Japan preparing for unexpected after Kim's death

Reuters , Monday 19 Dec 2011

Japan's prime minister urges his ministers to strengthen information gathering efforts and boost security coordination after North Korean leader Kim Jong-Il dies

Kim Jong Il
North Korean leader Kim Jong-il (L) walks in front of his youngest son Kim Jong-un (R) as they watch a parade to commemorate the 65th anniversary of the founding of the Workers' Party of Korea in Pyongyang in this October 10, 2010 file photo. (Photo: Reuters)

Japan scurried to prepare for the unexpected on Monday after news that Kim Jong-il, the leader of its unpredictable neighbour North Korea, had died of a heart attack.

"We hope this sudden event does not have an adverse effect on the peace and stability of the Korean peninsula," Chief Cabinet Secretary Osamu Fujimura told a news conference after a hastily called ministerial meeting on security.

"Prime Minister (Yoshihiko) Noda told members of the security meeting to strengthen information gathering efforts, work closely and share information with relevant states including the United States, South Korea and China, and to prepare for any unexpected circumstances. The government hopes to take appropriate action as needed," Fujimura added.

But he said the ministers at the security meeting had reached no conclusion on whether to raise the level of alert for Japan's military.

"I ordered each division within the ministry to do their utmost in information gathering and in staying vigilant and watchful," a Defence Ministry spokesman quoted Defence Minister Yasuo Ichikawa as saying.

Fujimura said the matter might be raised in subsequent meetings. "At present, we have no confirmation on the successor but we're closely watching. According to the North Korean announcement, they will accept people expressing condolences from December 20 to 27 and the funeral will be held on 28 December in Pyongyang," he said.

"We need to watch risks related to the succession."

Kim died of a heart attack on Saturday while on a train trip, state media reported on Monday, sparking immediate concern over who is in control of the reclusive state and its nuclear programme.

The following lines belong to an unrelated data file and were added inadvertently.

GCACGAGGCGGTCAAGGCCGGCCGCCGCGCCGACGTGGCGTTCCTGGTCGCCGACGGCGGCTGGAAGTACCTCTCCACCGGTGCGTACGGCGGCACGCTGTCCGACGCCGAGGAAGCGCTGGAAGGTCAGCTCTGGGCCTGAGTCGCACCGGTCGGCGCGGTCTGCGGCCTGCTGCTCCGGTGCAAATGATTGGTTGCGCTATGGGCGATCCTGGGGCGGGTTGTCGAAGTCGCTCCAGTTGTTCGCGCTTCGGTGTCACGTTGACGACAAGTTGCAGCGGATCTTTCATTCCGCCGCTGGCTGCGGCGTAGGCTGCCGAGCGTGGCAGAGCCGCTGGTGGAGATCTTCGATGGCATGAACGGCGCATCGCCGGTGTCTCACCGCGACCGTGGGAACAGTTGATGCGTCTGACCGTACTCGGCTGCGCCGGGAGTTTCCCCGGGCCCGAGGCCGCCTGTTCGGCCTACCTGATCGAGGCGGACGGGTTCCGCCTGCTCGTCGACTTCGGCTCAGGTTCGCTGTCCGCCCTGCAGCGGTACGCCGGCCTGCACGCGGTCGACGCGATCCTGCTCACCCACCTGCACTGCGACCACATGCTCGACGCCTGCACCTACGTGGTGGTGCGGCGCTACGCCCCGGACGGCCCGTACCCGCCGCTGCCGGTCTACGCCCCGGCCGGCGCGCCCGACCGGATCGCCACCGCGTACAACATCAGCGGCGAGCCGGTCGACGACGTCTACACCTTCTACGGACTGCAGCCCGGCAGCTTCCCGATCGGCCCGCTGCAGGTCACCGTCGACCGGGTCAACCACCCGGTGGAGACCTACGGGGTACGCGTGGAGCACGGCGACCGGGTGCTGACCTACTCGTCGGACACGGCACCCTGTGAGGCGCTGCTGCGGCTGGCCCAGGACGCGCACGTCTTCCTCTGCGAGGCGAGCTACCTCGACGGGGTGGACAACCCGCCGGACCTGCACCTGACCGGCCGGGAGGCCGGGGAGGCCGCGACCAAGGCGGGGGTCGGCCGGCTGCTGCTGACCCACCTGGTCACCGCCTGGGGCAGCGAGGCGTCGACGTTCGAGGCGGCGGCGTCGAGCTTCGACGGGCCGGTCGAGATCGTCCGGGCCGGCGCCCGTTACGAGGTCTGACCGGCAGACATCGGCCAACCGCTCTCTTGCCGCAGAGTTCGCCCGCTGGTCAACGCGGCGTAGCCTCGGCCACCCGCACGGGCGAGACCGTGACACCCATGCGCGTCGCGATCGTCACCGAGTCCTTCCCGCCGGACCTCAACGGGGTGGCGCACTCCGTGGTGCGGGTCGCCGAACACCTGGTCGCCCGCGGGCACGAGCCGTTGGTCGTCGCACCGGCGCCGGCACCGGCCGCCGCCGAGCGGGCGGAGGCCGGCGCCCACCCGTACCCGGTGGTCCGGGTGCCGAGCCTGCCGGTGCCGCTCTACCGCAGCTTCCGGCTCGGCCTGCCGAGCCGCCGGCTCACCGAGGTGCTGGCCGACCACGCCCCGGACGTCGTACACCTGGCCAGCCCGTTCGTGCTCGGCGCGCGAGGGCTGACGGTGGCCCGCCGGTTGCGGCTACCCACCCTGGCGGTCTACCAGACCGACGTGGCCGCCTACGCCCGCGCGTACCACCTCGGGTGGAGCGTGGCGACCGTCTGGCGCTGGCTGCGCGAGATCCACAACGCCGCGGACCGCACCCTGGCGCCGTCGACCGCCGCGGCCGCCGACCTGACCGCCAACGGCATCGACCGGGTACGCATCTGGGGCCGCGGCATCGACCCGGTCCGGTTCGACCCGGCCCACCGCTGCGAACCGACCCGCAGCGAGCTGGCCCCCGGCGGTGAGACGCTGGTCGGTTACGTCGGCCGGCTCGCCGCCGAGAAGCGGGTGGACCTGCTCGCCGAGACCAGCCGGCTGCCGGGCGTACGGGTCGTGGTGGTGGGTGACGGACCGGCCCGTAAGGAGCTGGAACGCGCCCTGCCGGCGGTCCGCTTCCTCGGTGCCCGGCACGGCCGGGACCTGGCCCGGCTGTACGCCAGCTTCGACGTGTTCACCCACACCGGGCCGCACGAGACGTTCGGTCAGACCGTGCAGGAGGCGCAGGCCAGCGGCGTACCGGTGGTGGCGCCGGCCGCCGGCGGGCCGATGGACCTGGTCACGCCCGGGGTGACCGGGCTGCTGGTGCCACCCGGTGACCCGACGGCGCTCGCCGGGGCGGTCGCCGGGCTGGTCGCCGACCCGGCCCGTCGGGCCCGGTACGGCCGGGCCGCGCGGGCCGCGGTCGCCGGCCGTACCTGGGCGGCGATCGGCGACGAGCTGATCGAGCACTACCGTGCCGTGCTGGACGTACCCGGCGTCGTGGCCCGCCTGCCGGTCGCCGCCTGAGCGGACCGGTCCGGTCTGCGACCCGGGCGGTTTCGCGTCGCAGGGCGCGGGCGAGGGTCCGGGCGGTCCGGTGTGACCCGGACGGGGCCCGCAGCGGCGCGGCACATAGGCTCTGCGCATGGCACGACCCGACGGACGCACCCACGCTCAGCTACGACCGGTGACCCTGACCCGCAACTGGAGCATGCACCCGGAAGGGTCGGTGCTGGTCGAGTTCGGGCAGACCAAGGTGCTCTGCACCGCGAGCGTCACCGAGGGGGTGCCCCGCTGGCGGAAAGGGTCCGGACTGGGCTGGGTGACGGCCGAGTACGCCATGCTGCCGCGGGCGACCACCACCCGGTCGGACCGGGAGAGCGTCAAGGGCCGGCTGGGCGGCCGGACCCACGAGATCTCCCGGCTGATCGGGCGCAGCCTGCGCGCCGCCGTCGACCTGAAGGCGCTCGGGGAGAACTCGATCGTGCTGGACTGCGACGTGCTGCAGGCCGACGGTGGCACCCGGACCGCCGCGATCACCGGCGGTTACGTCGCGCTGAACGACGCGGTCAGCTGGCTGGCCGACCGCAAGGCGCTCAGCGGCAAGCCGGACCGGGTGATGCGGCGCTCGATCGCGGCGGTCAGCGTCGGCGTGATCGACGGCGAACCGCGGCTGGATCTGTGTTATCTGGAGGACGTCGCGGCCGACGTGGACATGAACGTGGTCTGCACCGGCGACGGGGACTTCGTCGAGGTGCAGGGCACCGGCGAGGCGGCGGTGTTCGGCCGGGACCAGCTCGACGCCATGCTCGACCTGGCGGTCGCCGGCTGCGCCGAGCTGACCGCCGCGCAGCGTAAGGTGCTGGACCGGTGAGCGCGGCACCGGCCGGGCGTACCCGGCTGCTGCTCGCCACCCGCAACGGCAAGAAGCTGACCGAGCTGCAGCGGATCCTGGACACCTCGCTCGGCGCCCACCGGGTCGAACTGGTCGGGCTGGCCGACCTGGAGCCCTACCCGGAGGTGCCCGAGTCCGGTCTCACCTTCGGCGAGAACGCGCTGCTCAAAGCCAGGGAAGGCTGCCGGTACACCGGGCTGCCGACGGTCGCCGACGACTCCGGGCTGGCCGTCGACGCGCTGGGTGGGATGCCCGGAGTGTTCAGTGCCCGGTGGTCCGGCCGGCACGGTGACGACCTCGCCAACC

Japan's ties with North Korea, with which it has no diplomatic relations, have long been fraught due to Pyongyang's bitterness over Japan's 1910-1945 occupation of the Korean peninsula, Tokyo's worries about North Korea's missile and nuclear programmes, and Japanese anger over the abduction of its citizens by North Korean agents decades ago.

Talks to normalise ties between Tokyo and Pyongyang have been halted for years with the issue of the Japanese abductees, an emotional subject in Japan, a major obstacle.

The report of Kim's death grabbed immediate headlines in Japan, where newspapers issued extra editions.

Some Tokyo residents said they were concerned about what will happen next inside the borders of their unpredictable neighbour.

"I am worried indeed. I am very interested in knowing how this will all turn out," 73-year-old retiree Kosuke Yoshimasa told Reuters.

Another retiree, 68-year-old Michiko Matsuzaki, sounded a note of cautious optimism. "I hope this will lead North Korea to become more democratic," she said.

Japan, like others in the region, will be watching to see what stance Pyongyang adopts towards the outside world following Kim Jong-il's death and whether his youngest son, Kim Jong-un -- seen as the leader-in-waiting -- can consolidate his power.

"At present, when they are trying to firm up their internal regime, they are more likely to prioritise firming domestic stability, rather than trying to boost tension with the outside," said Tadashi Kimiya, a Tokyo University professor who specialises in Korean affairs.

"If the government cannot exercise control there will be confusion and instability," he added.

Kimiya said he did not expect any sudden flood of refugees from North Korea headed for Japan nor did he think Pyongyang's military was likely to take aggressive military action.

Security was tight at the Tokyo headquarters of the General Association of Korean Residents of Japan, Pyongyang's de facto diplomatic mission in Japan, where a North Korean flag flew at half-mast.

Japan has about 400,000 permanent residents who are ethnic Koreans backing either Seoul or Pyongyang, many of them descendents of those brought here as forced labour when the peninsula was a Japanese colony. 

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